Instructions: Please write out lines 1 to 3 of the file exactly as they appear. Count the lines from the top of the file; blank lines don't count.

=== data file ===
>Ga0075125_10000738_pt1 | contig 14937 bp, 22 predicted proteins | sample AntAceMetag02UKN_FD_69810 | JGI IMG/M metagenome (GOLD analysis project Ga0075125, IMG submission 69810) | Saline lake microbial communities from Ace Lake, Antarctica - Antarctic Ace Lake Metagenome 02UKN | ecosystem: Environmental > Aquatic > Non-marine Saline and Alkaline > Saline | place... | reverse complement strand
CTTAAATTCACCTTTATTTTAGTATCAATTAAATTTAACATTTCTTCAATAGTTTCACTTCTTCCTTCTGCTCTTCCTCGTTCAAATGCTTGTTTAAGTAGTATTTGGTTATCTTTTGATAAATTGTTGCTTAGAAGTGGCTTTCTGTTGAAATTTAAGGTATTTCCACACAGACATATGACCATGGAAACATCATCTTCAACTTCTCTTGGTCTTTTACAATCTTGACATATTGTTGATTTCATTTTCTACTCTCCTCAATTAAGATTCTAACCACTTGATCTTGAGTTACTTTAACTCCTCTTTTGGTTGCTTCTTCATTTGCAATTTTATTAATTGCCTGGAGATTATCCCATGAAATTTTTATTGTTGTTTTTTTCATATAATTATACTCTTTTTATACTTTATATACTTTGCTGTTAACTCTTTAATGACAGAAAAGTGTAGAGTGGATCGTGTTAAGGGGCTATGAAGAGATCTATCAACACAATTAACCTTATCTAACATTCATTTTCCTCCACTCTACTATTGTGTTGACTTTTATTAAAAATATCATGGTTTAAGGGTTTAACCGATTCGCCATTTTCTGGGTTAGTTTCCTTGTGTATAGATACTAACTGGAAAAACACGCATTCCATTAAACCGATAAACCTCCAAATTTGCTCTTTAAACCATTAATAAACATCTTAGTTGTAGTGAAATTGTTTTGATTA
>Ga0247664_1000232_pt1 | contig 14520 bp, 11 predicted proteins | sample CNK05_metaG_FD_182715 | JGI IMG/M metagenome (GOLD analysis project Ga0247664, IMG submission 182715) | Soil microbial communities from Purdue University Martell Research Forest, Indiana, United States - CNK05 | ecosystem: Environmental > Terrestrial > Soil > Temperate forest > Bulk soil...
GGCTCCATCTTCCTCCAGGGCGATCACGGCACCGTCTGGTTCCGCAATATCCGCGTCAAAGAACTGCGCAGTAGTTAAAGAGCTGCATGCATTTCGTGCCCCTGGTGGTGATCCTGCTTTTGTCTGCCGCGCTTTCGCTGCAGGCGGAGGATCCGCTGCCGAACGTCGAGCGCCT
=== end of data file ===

>Ga0075125_10000738_pt1 | contig 14937 bp, 22 predicted proteins | sample AntAceMetag02UKN_FD_69810 | JGI IMG/M metagenome (GOLD analysis project Ga0075125, IMG submission 69810) | Saline lake microbial communities from Ace Lake, Antarctica - Antarctic Ace Lake Metagenome 02UKN | ecosystem: Environmental > Aquatic > Non-marine Saline and Alkaline > Saline | place... | reverse complement strand
CTTAAATTCACCTTTATTTTAGTATCAATTAAATTTAACATTTCTTCAATAGTTTCACTTCTTCCTTCTGCTCTTCCTCGTTCAAATGCTTGTTTAAGTAGTATTTGGTTATCTTTTGATAAATTGTTGCTTAGAAGTGGCTTTCTGTTGAAATTTAAGGTATTTCCACACAGACATATGACCATGGAAACATCATCTTCAACTTCTCTTGGTCTTTTACAATCTTGACATATTGTTGATTTCATTTTCTACTCTCCTCAATTAAGATTCTAACCACTTGATCTTGAGTTACTTTAACTCCTCTTTTGGTTGCTTCTTCATTTGCAATTTTATTAATTGCCTGGAGATTATCCCATGAAATTTTTATTGTTGTTTTTTTCATATAATTATACTCTTTTTATACTTTATATACTTTGCTGTTAACTCTTTAATGACAGAAAAGTGTAGAGTGGATCGTGTTAAGGGGCTATGAAGAGATCTATCAACACAATTAACCTTATCTAACATTCATTTTCCTCCACTCTACTATTGTGTTGACTTTTATTAAAAATATCATGGTTTAAGGGTTTAACCGATTCGCCATTTTCTGGGTTAGTTTCCTTGTGTATAGATACTAACTGGAAAAACACGCATTCCATTAAACCGATAAACCTCCAAATTTGCTCTTTAAACCATTAATAAACATCTTAGTTGTAGTGAAATTGTTTTGATTA
>Ga0247664_1000232_pt1 | contig 14520 bp, 11 predicted proteins | sample CNK05_metaG_FD_182715 | JGI IMG/M metagenome (GOLD analysis project Ga0247664, IMG submission 182715) | Soil microbial communities from Purdue University Martell Research Forest, Indiana, United States - CNK05 | ecosystem: Environmental > Terrestrial > Soil > Temperate forest > Bulk soil...